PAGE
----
More recently there is widespread agreement in the US that the occurrence of TCA has diminished for all types of cork products. Even Christian Butzke, a long time vocal critic of cork taint, has stated that “TCA is no longer a major problem for the US wine industry”. His findings at the Indy Wine Competition, similar to results posted from other recent venues, found cork taint to occur at levels at or below 1%.

These observations tie with the results seen by Cork Quality Council (CQC) members who have been testing every incoming cork lot for TCA since 2001.

Meanwhile, a recent closure trial conducted by the Australian Wine Research Institute (AWRI) supports the observation of many winemakers that cork finished wines compare favourably to alternatives in flavour complexity, development and balance.

The Technology

One of the most successful treatments is subjecting the cork to supercritical (above its temperature and pressure critical point) carbon dioxide. However it only works on composite or agglomerate corks. It’s a NASA-scale problem because cork lenticels (fine pores) will always harbour natural but highly evasive fungi.

Some producers use steam to remove most but not all of the TCA (whole natural corks) followed by gas chromatography-mass spectrometry to detect TCA followed by ozone as preventative measure in a case of extreme cork dork combat.

Rub of the Green

Portugal, one of the poorest countries in Western Europe, produces around 60% of the world’s corks. Their exports are close to €1 billion per annum of the total €1,5bn cork products market. However, a World Wildlife Fund report predicts that three quarters of the Western Mediterranean's cork oak forests could be lost by 2015 ('06 WWF scenario forecast) if the current trend to alternative closures and rising volumes of bottled wines continues.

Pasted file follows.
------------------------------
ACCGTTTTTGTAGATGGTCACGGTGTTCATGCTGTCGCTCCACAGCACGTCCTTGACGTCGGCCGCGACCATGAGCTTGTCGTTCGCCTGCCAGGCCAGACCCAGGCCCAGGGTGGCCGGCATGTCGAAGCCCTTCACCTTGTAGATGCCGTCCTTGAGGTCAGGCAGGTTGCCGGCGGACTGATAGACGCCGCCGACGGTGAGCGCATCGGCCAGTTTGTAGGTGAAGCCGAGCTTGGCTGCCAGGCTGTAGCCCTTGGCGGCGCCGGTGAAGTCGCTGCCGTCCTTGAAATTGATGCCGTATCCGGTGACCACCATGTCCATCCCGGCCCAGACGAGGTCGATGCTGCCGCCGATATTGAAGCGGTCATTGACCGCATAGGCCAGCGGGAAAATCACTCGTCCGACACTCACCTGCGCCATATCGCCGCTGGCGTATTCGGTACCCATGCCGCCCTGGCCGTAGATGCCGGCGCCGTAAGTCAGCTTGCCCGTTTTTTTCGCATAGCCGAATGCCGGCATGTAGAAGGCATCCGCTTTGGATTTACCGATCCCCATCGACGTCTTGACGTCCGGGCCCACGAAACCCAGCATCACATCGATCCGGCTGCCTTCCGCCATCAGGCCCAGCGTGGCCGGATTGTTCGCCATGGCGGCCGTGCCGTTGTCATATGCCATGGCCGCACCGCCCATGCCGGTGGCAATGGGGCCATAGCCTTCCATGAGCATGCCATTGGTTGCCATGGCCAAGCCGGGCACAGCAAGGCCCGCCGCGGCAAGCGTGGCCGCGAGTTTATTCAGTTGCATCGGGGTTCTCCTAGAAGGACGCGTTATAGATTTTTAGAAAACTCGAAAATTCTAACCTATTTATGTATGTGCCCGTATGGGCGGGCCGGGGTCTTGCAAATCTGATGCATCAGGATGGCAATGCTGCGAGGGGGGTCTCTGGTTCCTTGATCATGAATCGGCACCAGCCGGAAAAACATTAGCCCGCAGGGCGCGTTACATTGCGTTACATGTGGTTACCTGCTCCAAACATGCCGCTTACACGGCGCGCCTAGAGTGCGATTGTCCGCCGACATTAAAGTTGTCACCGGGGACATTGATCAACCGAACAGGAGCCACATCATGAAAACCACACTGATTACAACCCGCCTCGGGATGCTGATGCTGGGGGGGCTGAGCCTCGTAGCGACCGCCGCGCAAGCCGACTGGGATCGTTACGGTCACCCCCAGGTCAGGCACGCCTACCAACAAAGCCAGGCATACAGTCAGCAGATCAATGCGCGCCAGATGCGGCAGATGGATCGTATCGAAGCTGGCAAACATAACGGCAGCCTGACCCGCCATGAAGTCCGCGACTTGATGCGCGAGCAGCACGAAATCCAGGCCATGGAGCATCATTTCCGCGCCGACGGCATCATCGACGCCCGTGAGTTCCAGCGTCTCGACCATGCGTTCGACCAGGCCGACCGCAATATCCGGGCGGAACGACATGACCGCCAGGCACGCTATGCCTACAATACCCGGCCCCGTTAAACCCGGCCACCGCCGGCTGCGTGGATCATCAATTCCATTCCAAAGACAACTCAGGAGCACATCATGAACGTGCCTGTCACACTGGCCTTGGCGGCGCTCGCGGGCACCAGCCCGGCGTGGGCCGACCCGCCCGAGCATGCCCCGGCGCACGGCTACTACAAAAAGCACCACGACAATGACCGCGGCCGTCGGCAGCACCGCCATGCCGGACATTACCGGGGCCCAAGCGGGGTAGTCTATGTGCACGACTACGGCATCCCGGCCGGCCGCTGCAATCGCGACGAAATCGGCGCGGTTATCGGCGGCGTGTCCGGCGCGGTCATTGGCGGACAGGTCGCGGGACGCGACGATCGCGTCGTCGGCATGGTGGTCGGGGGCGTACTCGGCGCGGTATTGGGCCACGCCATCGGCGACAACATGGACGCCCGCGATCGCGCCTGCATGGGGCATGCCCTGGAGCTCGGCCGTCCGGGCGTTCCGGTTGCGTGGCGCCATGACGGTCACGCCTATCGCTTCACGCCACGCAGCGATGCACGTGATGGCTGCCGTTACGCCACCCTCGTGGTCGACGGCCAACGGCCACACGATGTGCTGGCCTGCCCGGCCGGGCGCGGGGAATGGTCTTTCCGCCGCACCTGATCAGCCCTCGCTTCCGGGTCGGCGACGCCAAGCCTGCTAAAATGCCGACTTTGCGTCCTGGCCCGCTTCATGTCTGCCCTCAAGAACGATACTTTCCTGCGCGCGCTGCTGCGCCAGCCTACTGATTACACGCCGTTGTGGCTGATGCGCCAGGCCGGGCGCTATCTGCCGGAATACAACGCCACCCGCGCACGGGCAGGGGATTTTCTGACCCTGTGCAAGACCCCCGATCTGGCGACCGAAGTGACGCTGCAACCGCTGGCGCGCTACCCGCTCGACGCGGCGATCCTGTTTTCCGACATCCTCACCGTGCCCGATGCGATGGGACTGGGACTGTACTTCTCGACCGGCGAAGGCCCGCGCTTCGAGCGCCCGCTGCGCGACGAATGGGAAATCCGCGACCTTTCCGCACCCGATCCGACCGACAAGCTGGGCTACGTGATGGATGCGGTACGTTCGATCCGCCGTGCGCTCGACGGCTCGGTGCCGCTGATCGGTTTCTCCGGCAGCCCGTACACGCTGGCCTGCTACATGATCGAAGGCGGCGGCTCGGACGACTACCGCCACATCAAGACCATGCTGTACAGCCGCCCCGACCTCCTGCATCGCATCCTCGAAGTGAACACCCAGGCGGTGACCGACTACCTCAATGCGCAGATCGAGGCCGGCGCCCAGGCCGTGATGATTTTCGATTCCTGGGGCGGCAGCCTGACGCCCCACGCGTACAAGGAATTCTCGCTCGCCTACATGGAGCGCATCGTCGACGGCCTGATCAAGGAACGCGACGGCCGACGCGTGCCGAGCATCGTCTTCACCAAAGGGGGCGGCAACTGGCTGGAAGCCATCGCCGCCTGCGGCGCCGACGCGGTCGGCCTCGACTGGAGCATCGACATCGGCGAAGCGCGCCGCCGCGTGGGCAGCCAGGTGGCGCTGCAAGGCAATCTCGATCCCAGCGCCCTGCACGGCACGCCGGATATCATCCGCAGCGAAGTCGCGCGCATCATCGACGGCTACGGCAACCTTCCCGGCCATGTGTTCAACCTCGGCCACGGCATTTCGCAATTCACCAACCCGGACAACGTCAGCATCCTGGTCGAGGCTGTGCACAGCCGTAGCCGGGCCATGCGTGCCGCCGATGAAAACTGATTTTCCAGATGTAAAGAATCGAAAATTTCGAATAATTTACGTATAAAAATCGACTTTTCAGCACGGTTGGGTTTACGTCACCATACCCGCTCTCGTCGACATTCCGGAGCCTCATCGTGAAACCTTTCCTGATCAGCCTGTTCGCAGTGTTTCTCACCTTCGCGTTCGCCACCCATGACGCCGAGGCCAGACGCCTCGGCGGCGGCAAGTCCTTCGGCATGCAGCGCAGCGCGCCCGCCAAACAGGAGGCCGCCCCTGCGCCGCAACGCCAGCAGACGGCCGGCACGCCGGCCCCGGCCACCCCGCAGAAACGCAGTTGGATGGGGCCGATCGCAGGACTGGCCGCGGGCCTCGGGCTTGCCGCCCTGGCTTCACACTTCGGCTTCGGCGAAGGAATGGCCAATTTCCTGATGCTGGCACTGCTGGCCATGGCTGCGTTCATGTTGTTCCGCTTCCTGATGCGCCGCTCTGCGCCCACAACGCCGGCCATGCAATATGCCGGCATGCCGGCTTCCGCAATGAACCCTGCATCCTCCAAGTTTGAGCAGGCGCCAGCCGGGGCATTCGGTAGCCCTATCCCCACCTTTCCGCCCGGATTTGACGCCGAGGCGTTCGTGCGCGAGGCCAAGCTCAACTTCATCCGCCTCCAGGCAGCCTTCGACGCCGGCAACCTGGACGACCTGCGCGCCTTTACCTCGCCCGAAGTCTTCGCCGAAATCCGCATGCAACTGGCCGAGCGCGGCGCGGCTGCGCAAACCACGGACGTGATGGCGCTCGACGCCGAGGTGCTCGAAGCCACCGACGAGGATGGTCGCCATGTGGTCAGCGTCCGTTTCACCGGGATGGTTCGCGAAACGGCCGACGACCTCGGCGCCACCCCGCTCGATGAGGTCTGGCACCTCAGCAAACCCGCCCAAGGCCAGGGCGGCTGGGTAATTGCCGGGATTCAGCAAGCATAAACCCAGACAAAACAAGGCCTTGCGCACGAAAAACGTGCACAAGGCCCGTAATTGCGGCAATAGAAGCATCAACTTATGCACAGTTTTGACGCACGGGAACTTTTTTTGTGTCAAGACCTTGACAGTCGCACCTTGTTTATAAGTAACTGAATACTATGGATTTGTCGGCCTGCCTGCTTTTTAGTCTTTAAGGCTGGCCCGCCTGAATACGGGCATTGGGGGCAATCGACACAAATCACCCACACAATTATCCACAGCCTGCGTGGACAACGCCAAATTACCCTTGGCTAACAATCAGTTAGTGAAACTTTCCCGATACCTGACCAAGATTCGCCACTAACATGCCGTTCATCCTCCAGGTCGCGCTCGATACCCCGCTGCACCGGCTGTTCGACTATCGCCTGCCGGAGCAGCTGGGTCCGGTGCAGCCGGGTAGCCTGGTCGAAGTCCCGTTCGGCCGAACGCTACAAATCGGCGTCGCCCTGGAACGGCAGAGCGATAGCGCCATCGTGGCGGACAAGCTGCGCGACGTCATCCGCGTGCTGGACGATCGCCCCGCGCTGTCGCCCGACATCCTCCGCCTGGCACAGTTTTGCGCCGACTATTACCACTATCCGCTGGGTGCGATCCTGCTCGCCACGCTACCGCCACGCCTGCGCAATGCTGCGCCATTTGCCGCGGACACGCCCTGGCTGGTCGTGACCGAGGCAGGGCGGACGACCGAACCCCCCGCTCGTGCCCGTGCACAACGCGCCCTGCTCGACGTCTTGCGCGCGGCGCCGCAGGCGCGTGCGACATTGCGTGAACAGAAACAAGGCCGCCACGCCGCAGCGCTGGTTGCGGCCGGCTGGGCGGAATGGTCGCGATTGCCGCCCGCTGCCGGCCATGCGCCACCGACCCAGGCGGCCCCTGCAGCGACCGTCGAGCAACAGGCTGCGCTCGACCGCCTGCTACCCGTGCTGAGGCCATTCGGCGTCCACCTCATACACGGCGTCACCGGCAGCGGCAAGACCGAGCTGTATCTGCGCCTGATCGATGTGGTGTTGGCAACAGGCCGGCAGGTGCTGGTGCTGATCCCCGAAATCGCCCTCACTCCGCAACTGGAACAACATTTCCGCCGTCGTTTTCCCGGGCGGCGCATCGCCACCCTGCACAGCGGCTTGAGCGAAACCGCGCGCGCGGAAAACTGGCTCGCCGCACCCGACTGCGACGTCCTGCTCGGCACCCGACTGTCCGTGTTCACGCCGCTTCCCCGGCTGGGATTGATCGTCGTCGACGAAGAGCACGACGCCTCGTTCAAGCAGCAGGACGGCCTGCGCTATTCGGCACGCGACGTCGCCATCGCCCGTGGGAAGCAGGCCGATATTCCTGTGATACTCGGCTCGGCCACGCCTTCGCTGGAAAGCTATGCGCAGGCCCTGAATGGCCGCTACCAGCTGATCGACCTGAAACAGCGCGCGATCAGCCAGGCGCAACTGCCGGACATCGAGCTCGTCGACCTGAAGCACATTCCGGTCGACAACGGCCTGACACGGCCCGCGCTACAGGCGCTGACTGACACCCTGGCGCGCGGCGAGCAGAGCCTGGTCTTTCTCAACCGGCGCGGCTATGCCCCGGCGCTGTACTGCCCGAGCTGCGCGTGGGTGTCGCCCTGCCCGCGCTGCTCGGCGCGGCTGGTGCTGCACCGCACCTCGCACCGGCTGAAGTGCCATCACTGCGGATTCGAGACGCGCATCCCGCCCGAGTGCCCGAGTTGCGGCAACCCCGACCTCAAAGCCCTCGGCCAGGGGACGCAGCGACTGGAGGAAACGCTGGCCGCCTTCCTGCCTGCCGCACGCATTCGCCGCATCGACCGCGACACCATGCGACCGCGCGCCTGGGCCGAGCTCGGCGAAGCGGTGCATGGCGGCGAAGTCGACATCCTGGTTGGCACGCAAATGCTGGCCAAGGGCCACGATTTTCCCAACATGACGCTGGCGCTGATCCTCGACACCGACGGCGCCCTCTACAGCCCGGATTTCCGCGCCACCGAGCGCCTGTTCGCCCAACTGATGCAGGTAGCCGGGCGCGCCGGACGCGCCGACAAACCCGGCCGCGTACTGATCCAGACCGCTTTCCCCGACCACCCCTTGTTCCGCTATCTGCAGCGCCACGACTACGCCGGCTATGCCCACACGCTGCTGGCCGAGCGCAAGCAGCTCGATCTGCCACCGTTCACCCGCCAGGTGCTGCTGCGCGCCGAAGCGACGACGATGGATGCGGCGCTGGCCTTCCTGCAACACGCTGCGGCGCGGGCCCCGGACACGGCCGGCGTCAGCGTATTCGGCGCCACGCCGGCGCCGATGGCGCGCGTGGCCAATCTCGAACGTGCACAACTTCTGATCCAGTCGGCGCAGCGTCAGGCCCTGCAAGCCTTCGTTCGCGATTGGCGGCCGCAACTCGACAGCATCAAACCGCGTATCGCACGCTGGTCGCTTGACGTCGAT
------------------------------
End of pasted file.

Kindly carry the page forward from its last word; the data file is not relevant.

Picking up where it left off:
In Portugal alone, the cork forest acts as a carbon sink for 4.8 million tons of CO2 each year while aluminium screw cap production has the highest CO2 emissions of all the closures.

The cork industry - in a brilliant stroke of PR after presumably feeling threatened by alternative closures – managed to get the WWF on its side in protecting its interests and the argument is compelling. The WWF has produced detailed reports sighting the economic, environmental and biodiversity importance of European cork forests including the fact that they are the home to species such as globally endangered Iberian Lynx, the Iberian Imperial Eagle and the Barbary Deer and among the highest ranked number of plant species in the world.

The Gadgets

If a consumer buys a bottle of tainted wine, is all lost? Not so, say two French researchers. Professor Gérard Michel and Oenologist Laurent Villaume have developed a carafe that removes TCA from tainted wine. The system works by using an ionised material known as a copolymer to absorb the TCA in the wine.